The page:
erosions, and ulcerations.

 Crusting, exudation, and the formation of epidermal collarettes are secondary
  manifestations.


   C. Diagnosis:

       1. Diagnosis is based on history, clinical signs and histopathologic findings.

       2. Preferred biopsy sites are erythematous papules or plaques without evidence
          of ulceration or crusting.

       3. Diagnostic findings are single cell necrosis of keratinocytes (apoptosis), and
          often vacuolar degeneration of the basal cell layer.

       4. The condition is usually difficult to differentiate from lupus erythematosus
          and ulcerative dermatosis.

       5. Try to identify underlying problems.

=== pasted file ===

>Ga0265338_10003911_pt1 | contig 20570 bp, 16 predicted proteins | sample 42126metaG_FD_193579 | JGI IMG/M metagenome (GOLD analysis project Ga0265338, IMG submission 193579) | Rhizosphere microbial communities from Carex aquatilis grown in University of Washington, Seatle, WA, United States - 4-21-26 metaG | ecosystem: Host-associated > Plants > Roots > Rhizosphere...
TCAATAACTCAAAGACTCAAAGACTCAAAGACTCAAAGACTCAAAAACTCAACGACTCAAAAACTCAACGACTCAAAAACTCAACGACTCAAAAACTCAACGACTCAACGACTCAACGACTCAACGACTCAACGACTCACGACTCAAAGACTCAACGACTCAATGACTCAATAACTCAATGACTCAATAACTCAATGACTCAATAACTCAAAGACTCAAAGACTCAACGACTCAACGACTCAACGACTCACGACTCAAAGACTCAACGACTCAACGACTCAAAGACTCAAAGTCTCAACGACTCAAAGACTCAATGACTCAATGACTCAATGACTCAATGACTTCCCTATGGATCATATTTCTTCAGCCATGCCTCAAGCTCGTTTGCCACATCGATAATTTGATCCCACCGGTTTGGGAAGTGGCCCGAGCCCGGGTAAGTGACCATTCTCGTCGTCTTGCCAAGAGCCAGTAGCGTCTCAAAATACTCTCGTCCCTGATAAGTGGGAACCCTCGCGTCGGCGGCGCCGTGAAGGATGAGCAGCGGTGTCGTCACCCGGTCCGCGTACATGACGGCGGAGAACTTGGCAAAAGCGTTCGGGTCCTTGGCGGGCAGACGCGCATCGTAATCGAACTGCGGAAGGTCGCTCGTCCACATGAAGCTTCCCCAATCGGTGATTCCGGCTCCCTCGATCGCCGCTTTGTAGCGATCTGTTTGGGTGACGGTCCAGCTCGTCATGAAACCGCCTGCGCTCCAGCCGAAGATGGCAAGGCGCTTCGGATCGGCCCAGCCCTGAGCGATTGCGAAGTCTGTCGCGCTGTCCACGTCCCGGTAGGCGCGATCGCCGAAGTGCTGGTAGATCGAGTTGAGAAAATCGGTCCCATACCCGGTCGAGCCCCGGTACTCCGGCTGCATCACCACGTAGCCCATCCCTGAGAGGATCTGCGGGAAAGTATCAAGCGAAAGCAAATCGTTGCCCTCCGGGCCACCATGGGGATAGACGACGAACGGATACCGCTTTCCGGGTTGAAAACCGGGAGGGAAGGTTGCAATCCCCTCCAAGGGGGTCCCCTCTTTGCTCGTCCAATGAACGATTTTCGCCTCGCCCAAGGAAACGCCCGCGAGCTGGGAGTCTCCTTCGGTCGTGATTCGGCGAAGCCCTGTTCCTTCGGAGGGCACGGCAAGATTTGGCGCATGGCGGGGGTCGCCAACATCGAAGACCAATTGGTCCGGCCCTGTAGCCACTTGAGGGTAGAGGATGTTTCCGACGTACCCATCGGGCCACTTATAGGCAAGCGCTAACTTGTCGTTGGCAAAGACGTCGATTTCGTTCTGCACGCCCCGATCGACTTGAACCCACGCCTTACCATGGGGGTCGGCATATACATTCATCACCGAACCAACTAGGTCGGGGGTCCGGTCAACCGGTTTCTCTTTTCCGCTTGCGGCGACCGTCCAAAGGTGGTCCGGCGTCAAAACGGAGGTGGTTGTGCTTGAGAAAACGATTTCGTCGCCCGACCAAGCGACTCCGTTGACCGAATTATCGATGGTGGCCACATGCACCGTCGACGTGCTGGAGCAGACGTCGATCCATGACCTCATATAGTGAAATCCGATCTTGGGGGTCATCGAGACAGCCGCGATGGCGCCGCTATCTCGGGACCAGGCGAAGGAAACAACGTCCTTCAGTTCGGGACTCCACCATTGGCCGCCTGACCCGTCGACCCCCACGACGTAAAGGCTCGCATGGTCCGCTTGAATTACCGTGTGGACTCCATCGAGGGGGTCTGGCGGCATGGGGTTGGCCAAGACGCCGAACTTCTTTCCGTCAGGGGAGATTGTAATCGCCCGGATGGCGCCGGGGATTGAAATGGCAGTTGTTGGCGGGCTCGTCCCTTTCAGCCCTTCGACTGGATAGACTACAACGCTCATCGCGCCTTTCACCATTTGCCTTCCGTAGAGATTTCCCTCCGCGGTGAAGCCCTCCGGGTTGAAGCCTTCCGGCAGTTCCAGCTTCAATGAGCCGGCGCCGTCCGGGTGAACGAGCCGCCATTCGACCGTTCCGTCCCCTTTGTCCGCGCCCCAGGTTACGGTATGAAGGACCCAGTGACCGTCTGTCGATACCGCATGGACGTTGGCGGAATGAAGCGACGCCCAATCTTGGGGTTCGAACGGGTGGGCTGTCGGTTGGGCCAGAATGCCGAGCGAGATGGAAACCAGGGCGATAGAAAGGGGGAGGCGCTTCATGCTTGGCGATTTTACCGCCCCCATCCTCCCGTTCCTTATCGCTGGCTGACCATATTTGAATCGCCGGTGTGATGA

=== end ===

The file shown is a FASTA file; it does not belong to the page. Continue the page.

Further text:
6. The most common underlying causes are infections (e.g., staphylococcal
          folliculitis, and anal gland sacculitis, bacterial endocarditis), drugs (e.g.,
          chloramphenicol, cephalexin, diethylcarbamazine, thyroxine, trimethoprim-
          sulfonamides, etc.), and neoplasia (e.g., myeloproliferative disorders, splenic
          tumors).


                                   Important Facts

 Diagnosis is based on history, clinical signs and histopathologic findings.

 Try to identify underlying problems such as infections, drug therapy and neoplasia.



                                            81
   D. Treatment:

       1. Most cases in dogs have been secondary to bacterial folliculitis or reactions to
          drugs.

       2. If the causative insult can be treated, the condition can be expected to regress
          spontaneously.